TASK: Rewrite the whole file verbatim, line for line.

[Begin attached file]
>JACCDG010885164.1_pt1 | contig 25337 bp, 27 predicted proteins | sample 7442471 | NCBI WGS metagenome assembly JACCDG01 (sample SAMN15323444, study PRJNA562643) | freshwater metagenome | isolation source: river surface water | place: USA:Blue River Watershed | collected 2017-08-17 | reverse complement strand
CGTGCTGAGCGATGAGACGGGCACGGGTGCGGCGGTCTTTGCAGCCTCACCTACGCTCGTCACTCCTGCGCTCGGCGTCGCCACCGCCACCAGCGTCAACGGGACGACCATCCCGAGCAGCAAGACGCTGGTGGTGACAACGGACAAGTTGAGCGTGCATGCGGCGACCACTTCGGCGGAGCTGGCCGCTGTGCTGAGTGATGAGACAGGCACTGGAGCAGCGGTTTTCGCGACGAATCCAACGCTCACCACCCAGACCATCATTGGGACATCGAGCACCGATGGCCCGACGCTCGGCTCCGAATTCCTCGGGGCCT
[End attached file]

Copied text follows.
>JACCDG010885164.1_pt1 | contig 25337 bp, 27 predicted proteins | sample 7442471 | NCBI WGS metagenome assembly JACCDG01 (sample SAMN15323444, study PRJNA562643) | freshwater metagenome | isolation source: river surface water | place: USA:Blue River Watershed | collected 2017-08-17 | reverse complement strand
CGTGCTGAGCGATGAGACGGGCACGGGTGCGGCGGTCTTTGCAGCCTCACCTACGCTCGTCACTCCTGCGCTCGGCGTCGCCACCGCCACCAGCGTCAACGGGACGACCATCCCGAGCAGCAAGACGCTGGTGGTGACAACGGACAAGTTGAGCGTGCATGCGGCGACCACTTCGGCGGAGCTGGCCGCTGTGCTGAGTGATGAGACAGGCACTGGAGCAGCGGTTTTCGCGACGAATCCAACGCTCACCACCCAGACCATCATTGGGACATCGAGCACCGATGGCCCGACGCTCGGCTCCGAATTCCTCGGGGCCT